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English language edition
List Price: $99.95
Your Price: $79.95
(Worth 7,995 Funagain Points!)
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from 3 customer reviews
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There are five variations on how to play. The goal in all of them is to build a tower. The bag contains very different wooden pieces (e.g. a cube, an egg, a ring, a fir tree etc.), as well as a sack of beans for the "auction variation" of the game.
Depending on the variation you choose, either each player builds his own tower or, all build one together. The "auction variations" are the most suspenseful and surprising. One might end up spending quite some beans to avoid building an especially difficult element. Gambling and bluffing abilities are needed just as much as a feeling for positioning and construction skills.
It's a game with almost endless building possibilities. It's a challenge for steady hands and shaky suspense for clever tacticians.
Players: 2 - 8
Time: 40 or more minutes
Ages: 5 and up
Weight: 1,331 grams
Language Requirements: Game components are language-independent. Manufacturer's rules are printed in English. This is an international edition or domestic edition of an imported item.
Average Rating: 4.3 in 3 reviews
I've played Bausack which is essentially the same game as Bausack: Sac Noir, but the Sac Noir edition has extra pieces. I really enjoy this game for a few reasons:
- People instantly 'get' the game. Don't let your tower topple is the general gist of it.
- Deeper strategy than at first appearance.
- There is an element of hope for almost every play. For example, I have landed and seen pieces landed on towers that I thought were for sure going to topple. It is at that moment - after you land it - when you feel a major rush of fun.
- The game generally makes you root for everyone. I play a lot of games and am pretty competitive, however I find myself rooting for the guy I just gave an evil piece to.
I've played Villa Paletti and Jenga. This game takes the cake for build/stacking type games. I'm anxious to try out more like this.
In this game, there are several different methods to play, but the crux of the game involves each player building a tower out of various shapes and sizes of wooden blocks. Each player has one tower built upon a single small wooden block, and each addition to the tower increases the chance it will topple. Pieces are either purchased (to stablize your structure) or forced upon other people (to require them to play space-occupying or unwieldy blocks), until only one tower remains, and that person is winner. Strategy arises in determining whether to pass on a piece by paying the appropriate cost, or playing the piece for free onto your own tower and dealing with its potential consequences.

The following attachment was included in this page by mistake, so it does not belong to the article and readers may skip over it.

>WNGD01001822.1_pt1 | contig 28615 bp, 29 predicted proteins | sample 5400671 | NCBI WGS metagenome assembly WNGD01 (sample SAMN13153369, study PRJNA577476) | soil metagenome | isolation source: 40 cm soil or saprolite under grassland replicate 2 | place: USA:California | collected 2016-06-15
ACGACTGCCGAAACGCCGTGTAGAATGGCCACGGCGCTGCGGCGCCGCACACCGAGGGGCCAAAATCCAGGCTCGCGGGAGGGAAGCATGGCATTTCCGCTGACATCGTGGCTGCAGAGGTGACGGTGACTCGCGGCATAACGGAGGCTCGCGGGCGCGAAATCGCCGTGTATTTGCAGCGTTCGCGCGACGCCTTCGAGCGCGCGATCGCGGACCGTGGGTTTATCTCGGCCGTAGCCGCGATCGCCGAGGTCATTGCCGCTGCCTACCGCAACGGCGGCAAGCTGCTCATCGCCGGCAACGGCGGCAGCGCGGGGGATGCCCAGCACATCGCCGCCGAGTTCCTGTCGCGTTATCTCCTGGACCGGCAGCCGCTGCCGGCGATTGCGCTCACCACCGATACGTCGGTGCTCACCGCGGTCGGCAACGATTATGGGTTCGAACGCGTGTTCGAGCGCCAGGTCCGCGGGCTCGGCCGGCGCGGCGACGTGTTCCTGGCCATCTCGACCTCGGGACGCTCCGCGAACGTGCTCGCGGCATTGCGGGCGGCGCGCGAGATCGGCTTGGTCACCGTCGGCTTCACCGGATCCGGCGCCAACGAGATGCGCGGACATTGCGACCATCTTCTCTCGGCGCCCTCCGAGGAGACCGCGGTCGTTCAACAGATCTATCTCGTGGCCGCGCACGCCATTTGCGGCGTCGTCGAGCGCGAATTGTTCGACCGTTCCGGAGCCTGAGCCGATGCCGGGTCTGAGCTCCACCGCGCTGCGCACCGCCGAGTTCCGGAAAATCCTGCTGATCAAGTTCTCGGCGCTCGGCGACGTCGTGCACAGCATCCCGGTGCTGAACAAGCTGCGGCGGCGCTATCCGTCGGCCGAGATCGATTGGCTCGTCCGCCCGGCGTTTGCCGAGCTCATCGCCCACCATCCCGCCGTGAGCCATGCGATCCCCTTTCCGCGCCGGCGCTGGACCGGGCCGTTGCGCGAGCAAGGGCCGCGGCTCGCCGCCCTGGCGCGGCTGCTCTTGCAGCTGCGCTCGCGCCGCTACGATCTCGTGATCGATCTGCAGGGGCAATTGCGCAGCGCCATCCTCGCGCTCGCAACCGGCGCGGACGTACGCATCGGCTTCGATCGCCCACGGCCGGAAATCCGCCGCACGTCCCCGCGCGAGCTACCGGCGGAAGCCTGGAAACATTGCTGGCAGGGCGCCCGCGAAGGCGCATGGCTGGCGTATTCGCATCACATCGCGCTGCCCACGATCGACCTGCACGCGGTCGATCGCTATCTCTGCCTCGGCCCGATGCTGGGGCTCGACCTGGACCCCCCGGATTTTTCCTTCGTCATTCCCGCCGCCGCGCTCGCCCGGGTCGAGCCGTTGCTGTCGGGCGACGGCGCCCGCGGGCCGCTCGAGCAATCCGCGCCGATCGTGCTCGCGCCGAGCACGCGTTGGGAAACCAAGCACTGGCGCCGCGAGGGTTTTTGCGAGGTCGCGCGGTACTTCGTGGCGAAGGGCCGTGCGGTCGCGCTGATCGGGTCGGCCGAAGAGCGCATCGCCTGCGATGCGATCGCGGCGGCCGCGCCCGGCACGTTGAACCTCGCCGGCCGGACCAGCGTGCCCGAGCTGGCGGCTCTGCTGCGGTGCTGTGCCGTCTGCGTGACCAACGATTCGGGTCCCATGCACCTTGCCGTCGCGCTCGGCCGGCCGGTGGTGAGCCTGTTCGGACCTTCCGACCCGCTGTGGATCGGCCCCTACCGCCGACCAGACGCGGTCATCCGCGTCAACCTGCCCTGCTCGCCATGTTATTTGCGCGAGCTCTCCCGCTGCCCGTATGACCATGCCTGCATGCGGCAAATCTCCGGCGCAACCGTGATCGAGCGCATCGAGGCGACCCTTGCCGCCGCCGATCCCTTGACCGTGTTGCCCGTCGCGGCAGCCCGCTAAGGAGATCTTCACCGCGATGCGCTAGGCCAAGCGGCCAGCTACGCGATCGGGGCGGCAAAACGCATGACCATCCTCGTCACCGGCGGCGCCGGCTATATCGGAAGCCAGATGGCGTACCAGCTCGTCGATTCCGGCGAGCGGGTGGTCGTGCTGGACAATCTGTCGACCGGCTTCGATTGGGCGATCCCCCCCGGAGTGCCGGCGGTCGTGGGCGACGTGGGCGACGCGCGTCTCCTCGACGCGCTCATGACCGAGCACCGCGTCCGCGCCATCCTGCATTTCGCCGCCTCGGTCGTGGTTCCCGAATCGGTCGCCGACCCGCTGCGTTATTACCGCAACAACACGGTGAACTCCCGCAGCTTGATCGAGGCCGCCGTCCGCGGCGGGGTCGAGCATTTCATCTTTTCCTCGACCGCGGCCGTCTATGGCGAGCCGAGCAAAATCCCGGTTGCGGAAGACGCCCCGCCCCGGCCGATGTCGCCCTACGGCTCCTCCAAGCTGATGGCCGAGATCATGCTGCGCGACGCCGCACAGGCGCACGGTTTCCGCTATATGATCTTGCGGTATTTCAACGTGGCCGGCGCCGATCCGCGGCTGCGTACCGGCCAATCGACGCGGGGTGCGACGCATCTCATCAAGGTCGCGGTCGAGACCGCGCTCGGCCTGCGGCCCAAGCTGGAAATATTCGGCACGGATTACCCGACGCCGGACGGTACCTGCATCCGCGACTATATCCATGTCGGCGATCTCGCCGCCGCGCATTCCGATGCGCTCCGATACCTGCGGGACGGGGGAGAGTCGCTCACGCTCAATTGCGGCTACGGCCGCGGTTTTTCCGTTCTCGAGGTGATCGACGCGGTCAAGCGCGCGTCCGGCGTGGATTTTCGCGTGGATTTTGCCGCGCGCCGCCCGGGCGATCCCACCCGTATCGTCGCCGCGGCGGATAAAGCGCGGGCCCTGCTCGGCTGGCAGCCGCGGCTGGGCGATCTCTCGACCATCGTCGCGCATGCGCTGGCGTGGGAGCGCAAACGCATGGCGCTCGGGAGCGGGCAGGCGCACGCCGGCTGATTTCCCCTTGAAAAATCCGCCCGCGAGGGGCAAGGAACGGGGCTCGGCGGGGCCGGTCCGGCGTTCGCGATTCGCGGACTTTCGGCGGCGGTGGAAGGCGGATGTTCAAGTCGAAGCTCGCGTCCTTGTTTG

I purchased this game on the recommendation in designer Klaus Teuber's (Settlers, Starfarers, etc.) interview, albeit somewhat hesitantly, because I am an extremely shaky person and while I enjoyed the concept of another popular dexterity game, Villa Paletti, I hated ruining that game for everyone else every time I made an uncoordinated move and crashed the structure. Additionally, I never felt like the winner in that game (the last person to successfully make a move), really felt satisfied by a win. The game focused on who was the LOSER. I felt that in Villa Paletti the most pleasure derived from seeing how high the structure could get and still stand.
In my opinion, Bausack overcomes this problem by its last-man-standing win condition, and yet retains the pleasure of seeing a complex structure, because a game between skilled players will sometimes result in some amazingly elaborate buildings.
So, I love this game because when you mess up, you only trash your own building. Everyone has their own tower to build, which means that by the end of the game, everyone has these interesting, always-unique buildings.
A final word about this game is that almost everyone who has played this game with me has enjoyed it. While I would be very hesitant to introduce Settlers or El Grande to a large subset of people, Bausack is easy to explain and introduce to anybody, and you can play with almost any number of people, although the bag says 2-8, we've played more than that. And, its universal appeal does not fault its strategy or complexity as other popular games might. There are some very interesting strategies that arise, and the game does NOT rely on who has the steadiest hand. (As I win this game MUCH more often than my shakiness should dictate)
I've noticed a price increase in this game recently, and I almost docked a star from the game because of that. The blocks, while interestingly diverse and painted, aren't extremely unique and admittedly look like a children's $15 playset, while this game goes for double that of many high quality wooden and painted boardgames. Nevertheless, we can't get enough of this game in both my hardcore gaming groups and when I bring it home for a game with my family, so I will keep it rated at 5 stars.
This is a fun game but the buyer should beware that the number of pieces seems to vary from game to game.
My game had 85 pieces and I've heard of others with as few as 78 and as many as 98. There doesn't seem to be any set number.